With 30 June only a few days away, we want to remind you to finalise any outstanding EOFY transactions and draw your attention to the below important considerations.
If you are in pension phase, ensure that you have drawn your minimum pension before 30 June 2019. If you fail to do so, the pension account will cease and all assets supporting the pension will be deemed not to be in retirement phase for the entire financial year. As a result, your fund will lose its tax exemption on investment earnings.
Before 1 July, you may want to consider taking advantage of concessional (pre-tax) or non-concessional (after-tax) contributions. The current concessional contributions cap is $25,000 and the current non-concessional contributions cap is $100,000. It is important to note that individuals with a balance of or in excess of $1.6 million are not eligible to make non-concessional contributions. (Please note: If you are aged 65-74, you must be working for a minimum of 40 hours in any 30 consecutive day period to make contributions to superannuation.) Alternatively, you may want to consider downsizing contributions (if eligible) which could enable you to make a contribution of up to $300,000, outside the usual non-concessional contributions cap.
Protecting Your Super Package Act
From 1 July 2019, the Federal Government’s ‘Protecting Your Super Package Act’ will come into effect, designed to protect Australians’ super savings from unnecessary erosion by fees and insurance costs. The legislation includes changes to fees, the transfer of inactive low-balance accounts to the Australian Tax Office (ATO), and ceasing insurance for inactive members.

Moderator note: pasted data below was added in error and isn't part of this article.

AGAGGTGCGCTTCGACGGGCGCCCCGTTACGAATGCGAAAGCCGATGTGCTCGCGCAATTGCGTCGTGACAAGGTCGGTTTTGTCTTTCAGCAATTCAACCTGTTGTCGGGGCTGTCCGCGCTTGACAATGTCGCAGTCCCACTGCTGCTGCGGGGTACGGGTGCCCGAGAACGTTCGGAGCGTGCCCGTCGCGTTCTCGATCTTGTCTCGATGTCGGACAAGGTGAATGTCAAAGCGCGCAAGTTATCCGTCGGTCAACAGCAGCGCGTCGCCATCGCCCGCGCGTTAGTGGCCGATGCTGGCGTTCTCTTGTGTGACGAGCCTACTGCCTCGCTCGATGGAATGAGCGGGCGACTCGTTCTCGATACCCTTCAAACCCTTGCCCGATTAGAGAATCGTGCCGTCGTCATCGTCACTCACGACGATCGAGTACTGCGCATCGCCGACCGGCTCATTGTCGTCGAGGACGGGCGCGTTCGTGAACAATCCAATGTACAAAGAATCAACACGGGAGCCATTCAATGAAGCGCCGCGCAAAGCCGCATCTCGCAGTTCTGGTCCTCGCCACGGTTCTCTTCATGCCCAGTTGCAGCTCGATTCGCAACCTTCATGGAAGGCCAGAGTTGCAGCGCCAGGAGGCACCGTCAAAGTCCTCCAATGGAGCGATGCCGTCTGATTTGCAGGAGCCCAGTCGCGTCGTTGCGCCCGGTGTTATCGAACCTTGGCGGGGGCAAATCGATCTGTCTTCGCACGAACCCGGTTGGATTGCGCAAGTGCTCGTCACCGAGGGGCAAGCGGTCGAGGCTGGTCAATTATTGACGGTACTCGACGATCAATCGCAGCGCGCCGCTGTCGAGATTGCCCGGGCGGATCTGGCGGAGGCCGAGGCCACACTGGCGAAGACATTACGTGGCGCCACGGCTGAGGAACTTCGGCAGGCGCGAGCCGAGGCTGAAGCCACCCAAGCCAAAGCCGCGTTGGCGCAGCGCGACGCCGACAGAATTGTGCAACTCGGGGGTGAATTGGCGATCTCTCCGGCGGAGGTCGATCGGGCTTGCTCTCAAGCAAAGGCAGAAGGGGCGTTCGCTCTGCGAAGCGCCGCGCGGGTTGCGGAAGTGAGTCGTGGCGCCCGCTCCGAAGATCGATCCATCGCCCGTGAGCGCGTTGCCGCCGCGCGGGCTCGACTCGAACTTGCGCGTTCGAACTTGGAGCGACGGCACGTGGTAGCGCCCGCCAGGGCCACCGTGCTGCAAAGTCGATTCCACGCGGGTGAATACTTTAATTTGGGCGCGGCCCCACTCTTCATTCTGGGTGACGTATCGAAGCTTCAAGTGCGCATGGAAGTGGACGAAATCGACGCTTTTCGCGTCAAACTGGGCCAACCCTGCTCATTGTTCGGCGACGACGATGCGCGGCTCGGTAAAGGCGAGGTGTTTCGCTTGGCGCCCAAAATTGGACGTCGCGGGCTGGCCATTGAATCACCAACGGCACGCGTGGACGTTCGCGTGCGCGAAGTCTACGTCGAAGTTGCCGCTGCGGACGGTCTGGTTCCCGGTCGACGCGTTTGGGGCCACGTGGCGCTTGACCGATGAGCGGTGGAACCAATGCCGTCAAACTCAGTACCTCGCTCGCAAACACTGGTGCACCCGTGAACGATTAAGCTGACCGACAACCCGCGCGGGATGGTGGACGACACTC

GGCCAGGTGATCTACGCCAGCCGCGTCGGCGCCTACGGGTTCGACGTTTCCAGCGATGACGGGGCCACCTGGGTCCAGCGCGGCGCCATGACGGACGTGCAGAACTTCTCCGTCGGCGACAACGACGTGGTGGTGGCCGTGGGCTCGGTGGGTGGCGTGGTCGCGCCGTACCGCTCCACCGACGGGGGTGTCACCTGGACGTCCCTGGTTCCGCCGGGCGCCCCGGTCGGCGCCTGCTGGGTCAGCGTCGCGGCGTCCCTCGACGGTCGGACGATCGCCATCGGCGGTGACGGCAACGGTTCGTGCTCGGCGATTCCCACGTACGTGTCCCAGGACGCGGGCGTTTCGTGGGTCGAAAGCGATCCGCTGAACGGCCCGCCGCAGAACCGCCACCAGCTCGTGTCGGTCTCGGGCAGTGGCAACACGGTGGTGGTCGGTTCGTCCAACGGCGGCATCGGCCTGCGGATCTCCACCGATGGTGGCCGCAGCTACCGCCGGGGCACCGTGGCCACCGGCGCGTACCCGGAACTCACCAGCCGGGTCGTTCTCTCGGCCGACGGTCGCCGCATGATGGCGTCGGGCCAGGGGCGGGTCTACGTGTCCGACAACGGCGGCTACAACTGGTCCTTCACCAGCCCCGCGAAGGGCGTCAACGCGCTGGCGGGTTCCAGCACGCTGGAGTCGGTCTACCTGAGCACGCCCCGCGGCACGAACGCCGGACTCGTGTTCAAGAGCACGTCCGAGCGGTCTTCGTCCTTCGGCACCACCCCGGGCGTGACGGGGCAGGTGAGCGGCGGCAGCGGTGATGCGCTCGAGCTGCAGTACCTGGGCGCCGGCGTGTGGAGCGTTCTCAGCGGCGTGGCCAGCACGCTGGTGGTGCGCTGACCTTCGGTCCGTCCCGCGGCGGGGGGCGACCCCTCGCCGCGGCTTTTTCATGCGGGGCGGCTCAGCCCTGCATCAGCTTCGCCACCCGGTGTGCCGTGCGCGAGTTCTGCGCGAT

In an insurance context, while the policy intent of the reforms has merit for certain demographics where insurance cover is not needed, the unintended impact for certain members will be that if proactive action is not taken by the member themselves, their Life, TPD and Income Protection insurance cover owned within that super account may be cancelled.
The trigger for the reforms to impact a member’s insurance is typically if there has been no activity in the super account for 16 months (e.g. a contribution). Women (and men) on extended parental leave after the birth of a child are an obvious example as contributions are likely to have been paused while they are not working. The key issue is that if a member’s health or financial circumstances have changed since the cover was put in place or assumed to be held/retained, a member who loses their insurance cover may not be able to replicate that cover in the future as they may need to be re-underwritten.
If you have any questions in relation to the above, or your self-managed superannuation fund more broadly, please get in touch.
Disclaimer: This article contains general information only and is not intended to constitute financial product advice. Any information provided or conclusions made, whether express or implied, do not take into account the investment objectives, financial situation and particular needs of an investor. It should not be relied upon as a substitute for professional advice.